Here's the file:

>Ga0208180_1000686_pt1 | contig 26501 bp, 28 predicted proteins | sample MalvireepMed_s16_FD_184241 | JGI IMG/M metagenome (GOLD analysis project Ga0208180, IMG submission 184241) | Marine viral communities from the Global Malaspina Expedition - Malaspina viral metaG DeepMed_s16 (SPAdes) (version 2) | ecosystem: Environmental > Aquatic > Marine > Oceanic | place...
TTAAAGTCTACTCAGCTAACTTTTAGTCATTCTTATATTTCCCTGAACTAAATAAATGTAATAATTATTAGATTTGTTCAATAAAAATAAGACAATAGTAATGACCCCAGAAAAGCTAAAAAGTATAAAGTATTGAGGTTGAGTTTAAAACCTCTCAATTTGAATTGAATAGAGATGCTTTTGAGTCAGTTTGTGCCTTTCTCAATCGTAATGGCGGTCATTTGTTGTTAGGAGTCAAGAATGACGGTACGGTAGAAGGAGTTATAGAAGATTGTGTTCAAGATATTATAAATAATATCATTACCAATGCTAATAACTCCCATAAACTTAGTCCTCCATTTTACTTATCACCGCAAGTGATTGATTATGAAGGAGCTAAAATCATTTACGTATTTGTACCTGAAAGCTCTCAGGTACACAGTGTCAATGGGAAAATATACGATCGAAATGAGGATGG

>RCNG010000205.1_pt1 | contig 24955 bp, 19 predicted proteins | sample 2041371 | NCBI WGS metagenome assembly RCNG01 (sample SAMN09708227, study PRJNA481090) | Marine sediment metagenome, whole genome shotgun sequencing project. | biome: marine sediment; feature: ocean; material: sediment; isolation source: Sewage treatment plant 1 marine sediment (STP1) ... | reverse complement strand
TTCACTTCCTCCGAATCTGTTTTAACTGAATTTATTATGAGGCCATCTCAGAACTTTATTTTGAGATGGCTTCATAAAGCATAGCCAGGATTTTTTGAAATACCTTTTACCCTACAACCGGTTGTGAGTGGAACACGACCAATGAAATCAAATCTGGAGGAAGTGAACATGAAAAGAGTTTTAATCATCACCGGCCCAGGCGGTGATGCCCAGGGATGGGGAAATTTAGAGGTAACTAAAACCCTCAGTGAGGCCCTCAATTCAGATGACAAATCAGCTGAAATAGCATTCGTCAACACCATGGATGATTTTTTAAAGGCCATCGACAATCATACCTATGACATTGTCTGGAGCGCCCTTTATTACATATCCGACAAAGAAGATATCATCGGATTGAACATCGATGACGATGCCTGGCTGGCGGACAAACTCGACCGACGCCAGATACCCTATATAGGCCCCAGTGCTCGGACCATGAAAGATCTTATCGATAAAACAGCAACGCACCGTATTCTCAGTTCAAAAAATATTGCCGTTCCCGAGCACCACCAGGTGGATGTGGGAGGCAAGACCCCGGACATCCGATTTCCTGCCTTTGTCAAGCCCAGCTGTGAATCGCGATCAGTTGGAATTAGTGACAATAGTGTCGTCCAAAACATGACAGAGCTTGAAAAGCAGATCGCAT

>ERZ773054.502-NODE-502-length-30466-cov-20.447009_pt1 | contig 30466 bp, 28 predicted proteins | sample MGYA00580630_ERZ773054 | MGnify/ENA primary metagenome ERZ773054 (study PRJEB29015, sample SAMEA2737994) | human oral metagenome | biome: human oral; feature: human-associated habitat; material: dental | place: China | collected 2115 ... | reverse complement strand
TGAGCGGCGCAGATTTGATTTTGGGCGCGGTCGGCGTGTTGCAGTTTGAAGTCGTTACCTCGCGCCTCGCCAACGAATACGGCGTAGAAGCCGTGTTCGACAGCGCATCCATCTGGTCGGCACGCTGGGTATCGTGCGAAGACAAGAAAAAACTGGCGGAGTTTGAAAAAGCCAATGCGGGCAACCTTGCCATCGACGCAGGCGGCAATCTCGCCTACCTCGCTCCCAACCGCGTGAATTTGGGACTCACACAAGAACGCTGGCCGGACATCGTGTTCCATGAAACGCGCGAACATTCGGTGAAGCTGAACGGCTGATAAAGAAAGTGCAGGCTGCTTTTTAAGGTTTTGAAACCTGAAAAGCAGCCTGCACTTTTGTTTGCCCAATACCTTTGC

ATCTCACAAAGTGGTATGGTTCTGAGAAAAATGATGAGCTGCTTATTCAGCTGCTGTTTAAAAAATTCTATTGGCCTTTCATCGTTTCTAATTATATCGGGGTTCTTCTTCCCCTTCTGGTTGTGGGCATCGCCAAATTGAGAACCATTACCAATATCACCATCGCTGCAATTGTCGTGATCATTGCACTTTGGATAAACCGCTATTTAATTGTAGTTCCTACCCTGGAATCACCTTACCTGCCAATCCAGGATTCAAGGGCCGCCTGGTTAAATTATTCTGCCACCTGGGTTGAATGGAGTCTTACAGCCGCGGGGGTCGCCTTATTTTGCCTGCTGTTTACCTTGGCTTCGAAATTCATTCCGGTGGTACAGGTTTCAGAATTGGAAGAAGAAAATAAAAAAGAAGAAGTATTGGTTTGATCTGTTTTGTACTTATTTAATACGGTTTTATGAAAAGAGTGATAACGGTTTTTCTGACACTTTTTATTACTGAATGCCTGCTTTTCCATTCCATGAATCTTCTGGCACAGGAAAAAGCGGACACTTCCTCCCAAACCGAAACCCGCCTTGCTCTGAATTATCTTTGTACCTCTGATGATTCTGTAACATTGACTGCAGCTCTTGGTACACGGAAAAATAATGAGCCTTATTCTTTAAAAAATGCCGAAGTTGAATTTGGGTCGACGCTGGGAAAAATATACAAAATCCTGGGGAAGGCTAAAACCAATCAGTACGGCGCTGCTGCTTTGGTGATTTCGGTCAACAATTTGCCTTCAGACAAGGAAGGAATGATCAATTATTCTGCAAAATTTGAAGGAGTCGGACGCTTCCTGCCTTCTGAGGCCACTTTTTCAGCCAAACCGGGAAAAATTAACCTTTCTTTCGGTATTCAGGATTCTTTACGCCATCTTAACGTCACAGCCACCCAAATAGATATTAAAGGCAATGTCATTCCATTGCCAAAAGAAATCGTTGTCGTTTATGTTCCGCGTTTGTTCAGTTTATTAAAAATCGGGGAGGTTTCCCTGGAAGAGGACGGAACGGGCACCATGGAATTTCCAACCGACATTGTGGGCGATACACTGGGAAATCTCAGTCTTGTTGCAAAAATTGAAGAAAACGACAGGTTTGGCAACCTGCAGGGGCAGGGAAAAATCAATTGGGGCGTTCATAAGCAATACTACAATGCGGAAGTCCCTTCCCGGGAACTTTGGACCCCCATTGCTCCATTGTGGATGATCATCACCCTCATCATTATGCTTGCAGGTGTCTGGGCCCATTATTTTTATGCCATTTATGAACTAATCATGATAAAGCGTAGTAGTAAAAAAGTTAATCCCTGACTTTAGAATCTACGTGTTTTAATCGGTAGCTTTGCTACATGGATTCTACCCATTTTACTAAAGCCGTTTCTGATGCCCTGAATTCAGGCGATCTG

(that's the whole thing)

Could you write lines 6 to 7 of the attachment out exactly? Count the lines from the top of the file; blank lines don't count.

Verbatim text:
TGAGCGGCGCAGATTTGATTTTGGGCGCGGTCGGCGTGTTGCAGTTTGAAGTCGTTACCTCGCGCCTCGCCAACGAATACGGCGTAGAAGCCGTGTTCGACAGCGCATCCATCTGGTCGGCACGCTGGGTATCGTGCGAAGACAAGAAAAAACTGGCGGAGTTTGAAAAAGCCAATGCGGGCAACCTTGCCATCGACGCAGGCGGCAATCTCGCCTACCTCGCTCCCAACCGCGTGAATTTGGGACTCACACAAGAACGCTGGCCGGACATCGTGTTCCATGAAACGCGCGAACATTCGGTGAAGCTGAACGGCTGATAAAGAAAGTGCAGGCTGCTTTTTAAGGTTTTGAAACCTGAAAAGCAGCCTGCACTTTTGTTTGCCCAATACCTTTGC

ATCTCACAAAGTGGTATGGTTCTGAGAAAAATGATGAGCTGCTTATTCAGCTGCTGTTTAAAAAATTCTATTGGCCTTTCATCGTTTCTAATTATATCGGGGTTCTTCTTCCCCTTCTGGTTGTGGGCATCGCCAAATTGAGAACCATTACCAATATCACCATCGCTGCAATTGTCGTGATCATTGCACTTTGGATAAACCGCTATTTAATTGTAGTTCCTACCCTGGAATCACCTTACCTGCCAATCCAGGATTCAAGGGCCGCCTGGTTAAATTATTCTGCCACCTGGGTTGAATGGAGTCTTACAGCCGCGGGGGTCGCCTTATTTTGCCTGCTGTTTACCTTGGCTTCGAAATTCATTCCGGTGGTACAGGTTTCAGAATTGGAAGAAGAAAATAAAAAAGAAGAAGTATTGGTTTGATCTGTTTTGTACTTATTTAATACGGTTTTATGAAAAGAGTGATAACGGTTTTTCTGACACTTTTTATTACTGAATGCCTGCTTTTCCATTCCATGAATCTTCTGGCACAGGAAAAAGCGGACACTTCCTCCCAAACCGAAACCCGCCTTGCTCTGAATTATCTTTGTACCTCTGATGATTCTGTAACATTGACTGCAGCTCTTGGTACACGGAAAAATAATGAGCCTTATTCTTTAAAAAATGCCGAAGTTGAATTTGGGTCGACGCTGGGAAAAATATACAAAATCCTGGGGAAGGCTAAAACCAATCAGTACGGCGCTGCTGCTTTGGTGATTTCGGTCAACAATTTGCCTTCAGACAAGGAAGGAATGATCAATTATTCTGCAAAATTTGAAGGAGTCGGACGCTTCCTGCCTTCTGAGGCCACTTTTTCAGCCAAACCGGGAAAAATTAACCTTTCTTTCGGTATTCAGGATTCTTTACGCCATCTTAACGTCACAGCCACCCAAATAGATATTAAAGGCAATGTCATTCCATTGCCAAAAGAAATCGTTGTCGTTTATGTTCCGCGTTTGTTCAGTTTATTAAAAATCGGGGAGGTTTCCCTGGAAGAGGACGGAACGGGCACCATGGAATTTCCAACCGACATTGTGGGCGATACACTGGGAAATCTCAGTCTTGTTGCAAAAATTGAAGAAAACGACAGGTTTGGCAACCTGCAGGGGCAGGGAAAAATCAATTGGGGCGTTCATAAGCAATACTACAATGCGGAAGTCCCTTCCCGGGAACTTTGGACCCCCATTGCTCCATTGTGGATGATCATCACCCTCATCATTATGCTTGCAGGTGTCTGGGCCCATTATTTTTATGCCATTTATGAACTAATCATGATAAAGCGTAGTAGTAAAAAAGTTAATCCCTGACTTTAGAATCTACGTGTTTTAATCGGTAGCTTTGCTACATGGATTCTACCCATTTTACTAAAGCCGTTTCTGATGCCCTGAATTCAGGCGATCTG